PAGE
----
That particular evening, I shared a story about something I experienced at a retreat I had recently attended. I won’t get into all the details about the experience, but the short story was that during one of the group sessions at the retreat, I had decided to let go of a toxic relationship with someone in my immediate family(*). I have always carried guilt, sadness and anger about that relationship  – hoping some day it would be different, but knowing in my soul that it would never be what I hoped for nor could I forgive for things said and done. The exercise at the retreat was to let go of something that no longer served us. At that time, I felt that the relationship with that family member no longer served me. (there was a burning ceremony…. it was super intense…)

I shared that experience with my colleague and his immediate response was “you must forgive that person and maintain that relationship because they made you, you.”. I was a little annoyed with that response because I was so damn proud of myself for letting go of a bad relationship that no longer served me, but he continued to push me to consider how even the negative aspects of that relationship undoubtedly had a positive impact on me (motivated me to improve my relationships with other members of my family, developed some of my better traits which were the weaker traits of this family member, etc.). It was pretty profound and hard to argue with.

Even though the conversation that evening was very impactful, it didn’t immediately change my mind and cause me to call the family member up the next day to forgive them. However, the conversation stuck with me. That person, no matter how toxic the relationship was, made me, me. It’s been echoing in my head ever since that conversation with my colleague.

In the past few months, I have created some space in my life to allow me to revisit this topic and consider how this family member made me, me. I have been made aware from other family members that this family member is suffering from age-related health and financial issues and lacks a good support system. They live in a subsidized housing facility with very little access to in-house services or transportation for services elsewhere. While I don’t have unlimited resources, I decided I could help this person have a more comfortable end of life then they would otherwise enjoy. It’s been a huge emotional leap for me to move forward and have compassion for this person and appreciate how they contributed to making me, me. I have also done some family research to develop a deeper understanding of what made them, them and have far more empathy for this person than I have ever had.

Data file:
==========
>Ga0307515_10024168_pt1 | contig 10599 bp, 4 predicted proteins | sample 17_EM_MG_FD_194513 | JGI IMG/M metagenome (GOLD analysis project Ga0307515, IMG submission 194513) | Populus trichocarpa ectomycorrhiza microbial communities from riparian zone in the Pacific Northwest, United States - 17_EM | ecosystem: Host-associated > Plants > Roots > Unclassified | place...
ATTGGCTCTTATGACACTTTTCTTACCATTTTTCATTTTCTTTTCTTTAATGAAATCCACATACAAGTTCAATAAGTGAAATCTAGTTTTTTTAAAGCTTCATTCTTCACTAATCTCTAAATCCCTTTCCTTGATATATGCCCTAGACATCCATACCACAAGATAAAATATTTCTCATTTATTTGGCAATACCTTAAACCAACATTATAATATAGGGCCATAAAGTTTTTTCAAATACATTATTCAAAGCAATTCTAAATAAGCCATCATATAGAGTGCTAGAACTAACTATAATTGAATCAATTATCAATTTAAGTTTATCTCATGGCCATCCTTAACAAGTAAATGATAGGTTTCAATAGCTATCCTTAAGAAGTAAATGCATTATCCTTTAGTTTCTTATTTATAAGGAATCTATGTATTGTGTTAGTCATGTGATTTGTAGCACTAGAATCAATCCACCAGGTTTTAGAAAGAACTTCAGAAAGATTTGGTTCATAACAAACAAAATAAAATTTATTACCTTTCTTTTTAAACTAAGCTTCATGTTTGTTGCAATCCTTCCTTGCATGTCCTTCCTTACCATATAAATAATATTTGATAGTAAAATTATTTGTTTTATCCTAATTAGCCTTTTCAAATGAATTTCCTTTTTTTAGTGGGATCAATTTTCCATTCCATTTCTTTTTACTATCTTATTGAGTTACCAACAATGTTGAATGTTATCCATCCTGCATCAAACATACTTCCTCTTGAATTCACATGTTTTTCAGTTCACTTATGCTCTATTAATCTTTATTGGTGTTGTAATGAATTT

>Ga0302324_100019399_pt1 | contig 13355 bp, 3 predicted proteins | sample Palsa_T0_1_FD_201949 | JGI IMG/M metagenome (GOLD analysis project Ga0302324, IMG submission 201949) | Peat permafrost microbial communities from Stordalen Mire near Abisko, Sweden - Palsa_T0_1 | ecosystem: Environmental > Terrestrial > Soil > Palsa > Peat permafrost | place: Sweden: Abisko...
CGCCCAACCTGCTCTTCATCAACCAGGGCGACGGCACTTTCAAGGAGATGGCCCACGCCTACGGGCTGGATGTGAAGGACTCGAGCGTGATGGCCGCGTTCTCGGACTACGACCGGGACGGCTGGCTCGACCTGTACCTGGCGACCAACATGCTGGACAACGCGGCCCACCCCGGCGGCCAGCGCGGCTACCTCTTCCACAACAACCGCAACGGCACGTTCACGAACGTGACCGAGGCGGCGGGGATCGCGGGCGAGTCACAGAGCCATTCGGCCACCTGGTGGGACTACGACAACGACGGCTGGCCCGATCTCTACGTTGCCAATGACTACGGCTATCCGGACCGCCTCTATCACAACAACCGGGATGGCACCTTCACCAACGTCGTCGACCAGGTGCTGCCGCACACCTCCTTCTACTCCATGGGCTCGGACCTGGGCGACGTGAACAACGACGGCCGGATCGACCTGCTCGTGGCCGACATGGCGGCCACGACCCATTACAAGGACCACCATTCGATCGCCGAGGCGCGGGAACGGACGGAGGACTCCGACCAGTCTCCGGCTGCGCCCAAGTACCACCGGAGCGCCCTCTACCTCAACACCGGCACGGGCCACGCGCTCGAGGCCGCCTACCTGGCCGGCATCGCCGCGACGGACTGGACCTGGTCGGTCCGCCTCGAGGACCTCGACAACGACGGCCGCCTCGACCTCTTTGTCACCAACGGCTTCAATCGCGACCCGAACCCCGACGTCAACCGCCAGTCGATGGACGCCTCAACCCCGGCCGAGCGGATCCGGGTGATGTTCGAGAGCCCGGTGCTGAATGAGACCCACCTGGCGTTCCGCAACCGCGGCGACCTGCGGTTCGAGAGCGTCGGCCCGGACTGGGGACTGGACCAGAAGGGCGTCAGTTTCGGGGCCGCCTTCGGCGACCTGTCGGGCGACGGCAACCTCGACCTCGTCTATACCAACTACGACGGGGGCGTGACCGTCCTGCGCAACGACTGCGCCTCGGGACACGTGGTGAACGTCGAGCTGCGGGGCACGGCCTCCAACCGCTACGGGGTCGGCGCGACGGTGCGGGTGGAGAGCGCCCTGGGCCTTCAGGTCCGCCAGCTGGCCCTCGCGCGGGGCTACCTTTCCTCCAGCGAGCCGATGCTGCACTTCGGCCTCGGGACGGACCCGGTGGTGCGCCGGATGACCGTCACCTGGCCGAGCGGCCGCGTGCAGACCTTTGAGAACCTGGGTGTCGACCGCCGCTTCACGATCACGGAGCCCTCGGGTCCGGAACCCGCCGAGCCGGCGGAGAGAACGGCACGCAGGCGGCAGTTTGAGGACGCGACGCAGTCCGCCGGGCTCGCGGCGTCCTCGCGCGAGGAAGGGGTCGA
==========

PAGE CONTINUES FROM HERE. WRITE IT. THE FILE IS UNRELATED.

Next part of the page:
We’ve still got a ways to go to figure out how to forge a better, more positive, relationship, but I am confident I am moving in the right direction and both of us will be better for it. I am helping to arrange for better housing and services, helping them with health issues (driving to MD appointments, etc.) and I have started to reengage them in my own family’s lives. This, by the way, is also a huge opportunity to serve as a role model for my kids who are keenly aware of the hardships I endured with this family member. It is healthy to forgive.

I am not suggesting you should maintain a relationship with everyone in your life who made you, you. There are certainly some people in your life who truly put you at emotional and/or physical risk and regardless of whether they made you, you, may not be appropriate to restart or be in a relationship with. In my case, there was abuse in the past, but because it was family and I know how to establish boundaries, this one was safe.

So despite everything, I found my silver lining in 2017 and 2018 is looking good! To the colleague who pushed me on this (you know who you are!), thank you. I am forever grateful for having the time and the means to revisit this relationship and make things better while there is still time.

(*) Intentionally keeping this family member generic to protect their privacy.

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Do you have less than positive life experiences that have made you stronger or give more positive experiences to others? Who made you, you? Please share in the comments!